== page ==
Ethical Dilemma

1077 Words Aug 30th, 2014 5 Pages
Introduction Patient was a 34 year old female admitted to the hospital for observation as an EMU patient on the Neuro step down unit. Patient reported that she had a tonic clonic seizure before coming to the hospital. During the three days she was in the hospital, she showed no apparent seizure activity. The nurse who was also assigned to this patient said she was pretty sure she was a pseudo seizure patient. When it came to looking at what drugs she could be given, the only drug she was not allergic to was Morphine. When doing assessments on the patient, she would always say that her pain was an 8-9 before pain medication and a 7/10 after pain medication. Every 4 hours the patient would put her call light on and complain of pain. …show more content…
Impact on Future Role as RN
The alternative that I chose was to treat the patient every 4 hours when requested, but only giving half the dose ordered. I felt like this was a good alternative because pain is subjective, so if the patient tells us that they are in pain then we should treat the pain. There is no way to measure pain, so I must go by their word. Although there are usually nonverbal signs of pain, a nurse must trust the verbal signs of the patient as opposed to the nonverbal. This is true because all people have a different response to pain, and different cultures have distinct ways of showing pain and suffering. By giving pain medication upon request of the patient, I was showing autonomy towards them. This choice also lowers the patients risk for addiction since I was giving the patient a lower dose.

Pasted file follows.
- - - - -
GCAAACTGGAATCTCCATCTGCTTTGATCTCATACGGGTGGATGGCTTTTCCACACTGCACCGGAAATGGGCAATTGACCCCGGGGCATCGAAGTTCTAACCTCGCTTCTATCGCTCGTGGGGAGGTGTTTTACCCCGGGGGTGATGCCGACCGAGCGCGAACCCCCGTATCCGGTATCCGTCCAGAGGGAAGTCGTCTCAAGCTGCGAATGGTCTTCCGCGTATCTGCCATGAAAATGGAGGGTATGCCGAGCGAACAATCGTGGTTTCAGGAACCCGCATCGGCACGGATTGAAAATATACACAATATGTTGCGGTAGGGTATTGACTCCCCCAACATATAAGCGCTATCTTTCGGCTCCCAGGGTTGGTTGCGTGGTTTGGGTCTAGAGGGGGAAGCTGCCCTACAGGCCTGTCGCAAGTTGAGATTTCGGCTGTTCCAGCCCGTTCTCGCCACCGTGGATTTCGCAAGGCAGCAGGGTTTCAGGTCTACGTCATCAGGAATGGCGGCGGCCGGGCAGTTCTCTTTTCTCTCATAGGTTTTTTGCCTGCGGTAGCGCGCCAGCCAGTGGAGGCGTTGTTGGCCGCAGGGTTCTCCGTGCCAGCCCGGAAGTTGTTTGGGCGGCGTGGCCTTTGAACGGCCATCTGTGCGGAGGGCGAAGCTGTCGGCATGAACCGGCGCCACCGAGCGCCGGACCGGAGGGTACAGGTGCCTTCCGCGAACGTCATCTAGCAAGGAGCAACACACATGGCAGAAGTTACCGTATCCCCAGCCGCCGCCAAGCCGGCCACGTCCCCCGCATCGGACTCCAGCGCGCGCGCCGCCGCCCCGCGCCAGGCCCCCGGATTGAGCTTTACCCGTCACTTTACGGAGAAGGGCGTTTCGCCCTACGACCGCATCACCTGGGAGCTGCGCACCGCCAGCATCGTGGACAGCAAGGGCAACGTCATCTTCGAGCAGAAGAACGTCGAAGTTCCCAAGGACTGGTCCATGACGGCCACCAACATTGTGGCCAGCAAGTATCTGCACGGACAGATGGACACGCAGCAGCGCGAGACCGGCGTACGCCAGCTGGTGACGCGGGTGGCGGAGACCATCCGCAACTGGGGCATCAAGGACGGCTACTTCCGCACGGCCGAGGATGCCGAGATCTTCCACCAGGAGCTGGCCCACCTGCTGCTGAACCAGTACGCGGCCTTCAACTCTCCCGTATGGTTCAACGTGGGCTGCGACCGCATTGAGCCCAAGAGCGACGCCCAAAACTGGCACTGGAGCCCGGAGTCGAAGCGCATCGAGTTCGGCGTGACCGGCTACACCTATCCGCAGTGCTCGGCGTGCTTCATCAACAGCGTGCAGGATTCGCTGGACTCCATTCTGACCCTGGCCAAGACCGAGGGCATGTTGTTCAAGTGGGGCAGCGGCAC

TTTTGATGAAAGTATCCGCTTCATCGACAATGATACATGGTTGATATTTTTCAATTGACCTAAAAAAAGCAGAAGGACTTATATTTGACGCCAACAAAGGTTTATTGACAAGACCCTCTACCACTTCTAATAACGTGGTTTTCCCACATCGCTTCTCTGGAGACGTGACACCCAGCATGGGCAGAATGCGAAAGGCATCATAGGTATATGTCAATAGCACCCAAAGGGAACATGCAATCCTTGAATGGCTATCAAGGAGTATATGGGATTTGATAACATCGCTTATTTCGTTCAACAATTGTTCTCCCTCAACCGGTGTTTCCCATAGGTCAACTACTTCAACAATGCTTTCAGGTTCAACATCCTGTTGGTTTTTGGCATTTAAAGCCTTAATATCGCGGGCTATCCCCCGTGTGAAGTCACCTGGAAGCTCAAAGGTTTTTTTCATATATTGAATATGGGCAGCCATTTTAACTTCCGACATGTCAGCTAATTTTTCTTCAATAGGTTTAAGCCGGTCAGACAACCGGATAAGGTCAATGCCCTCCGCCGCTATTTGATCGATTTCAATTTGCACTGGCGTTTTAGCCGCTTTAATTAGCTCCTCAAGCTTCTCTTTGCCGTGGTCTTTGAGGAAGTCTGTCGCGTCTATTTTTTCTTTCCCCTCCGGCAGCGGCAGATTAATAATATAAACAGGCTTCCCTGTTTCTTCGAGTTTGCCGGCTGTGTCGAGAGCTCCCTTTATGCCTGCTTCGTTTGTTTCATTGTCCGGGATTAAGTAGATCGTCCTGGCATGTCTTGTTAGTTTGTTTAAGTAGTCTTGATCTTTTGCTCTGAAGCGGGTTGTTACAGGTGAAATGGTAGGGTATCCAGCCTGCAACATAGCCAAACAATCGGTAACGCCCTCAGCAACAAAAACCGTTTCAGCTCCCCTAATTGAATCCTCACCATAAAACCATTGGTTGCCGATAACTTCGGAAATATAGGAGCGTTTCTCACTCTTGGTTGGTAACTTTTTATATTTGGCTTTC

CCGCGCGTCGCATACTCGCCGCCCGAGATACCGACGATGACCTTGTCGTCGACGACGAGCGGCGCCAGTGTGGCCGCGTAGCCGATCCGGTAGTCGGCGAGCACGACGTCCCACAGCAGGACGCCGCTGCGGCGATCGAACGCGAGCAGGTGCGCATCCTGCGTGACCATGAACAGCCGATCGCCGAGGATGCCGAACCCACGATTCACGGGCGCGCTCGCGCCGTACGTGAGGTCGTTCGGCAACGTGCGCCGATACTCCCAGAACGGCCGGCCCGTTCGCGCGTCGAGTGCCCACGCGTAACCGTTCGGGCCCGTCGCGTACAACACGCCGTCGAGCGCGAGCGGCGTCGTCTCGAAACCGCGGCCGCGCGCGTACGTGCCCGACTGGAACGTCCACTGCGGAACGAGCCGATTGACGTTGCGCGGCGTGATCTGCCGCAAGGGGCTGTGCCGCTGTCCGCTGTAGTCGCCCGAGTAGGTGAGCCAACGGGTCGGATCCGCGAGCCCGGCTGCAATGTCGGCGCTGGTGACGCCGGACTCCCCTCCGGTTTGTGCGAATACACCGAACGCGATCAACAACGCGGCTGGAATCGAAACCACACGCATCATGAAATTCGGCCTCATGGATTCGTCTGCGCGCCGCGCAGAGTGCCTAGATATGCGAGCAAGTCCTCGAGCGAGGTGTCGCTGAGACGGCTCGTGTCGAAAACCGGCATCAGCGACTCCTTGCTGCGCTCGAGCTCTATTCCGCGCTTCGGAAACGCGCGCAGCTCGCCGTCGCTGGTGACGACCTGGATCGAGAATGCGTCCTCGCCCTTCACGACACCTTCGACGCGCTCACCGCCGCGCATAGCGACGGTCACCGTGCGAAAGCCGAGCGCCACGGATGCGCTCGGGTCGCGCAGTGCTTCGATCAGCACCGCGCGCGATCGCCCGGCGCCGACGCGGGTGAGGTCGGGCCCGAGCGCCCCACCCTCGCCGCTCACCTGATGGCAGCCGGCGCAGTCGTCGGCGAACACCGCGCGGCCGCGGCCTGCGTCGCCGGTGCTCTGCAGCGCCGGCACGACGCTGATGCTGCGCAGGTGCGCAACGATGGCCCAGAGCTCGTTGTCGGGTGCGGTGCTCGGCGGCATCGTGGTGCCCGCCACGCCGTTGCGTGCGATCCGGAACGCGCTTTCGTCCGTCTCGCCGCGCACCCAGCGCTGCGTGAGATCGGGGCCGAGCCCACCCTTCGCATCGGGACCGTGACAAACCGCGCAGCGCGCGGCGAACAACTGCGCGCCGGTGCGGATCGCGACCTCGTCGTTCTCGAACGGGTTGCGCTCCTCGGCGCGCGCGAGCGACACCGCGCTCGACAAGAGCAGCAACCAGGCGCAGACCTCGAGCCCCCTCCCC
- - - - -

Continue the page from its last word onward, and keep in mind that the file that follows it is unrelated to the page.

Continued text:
I’m glad that I have experienced this ethical dilemma in my clinical rotation because I feel like this is probably one of the most frequent dilemmas nurses experience. There is a good chance that I will come across many patients in the future who are trying to seek drugs. Even if we assume this, can we really prove that they are? In my experience with this situation, I have learned that even though we believe a patient may not be in pain, we have no way to prove it, since pain is not
Open Document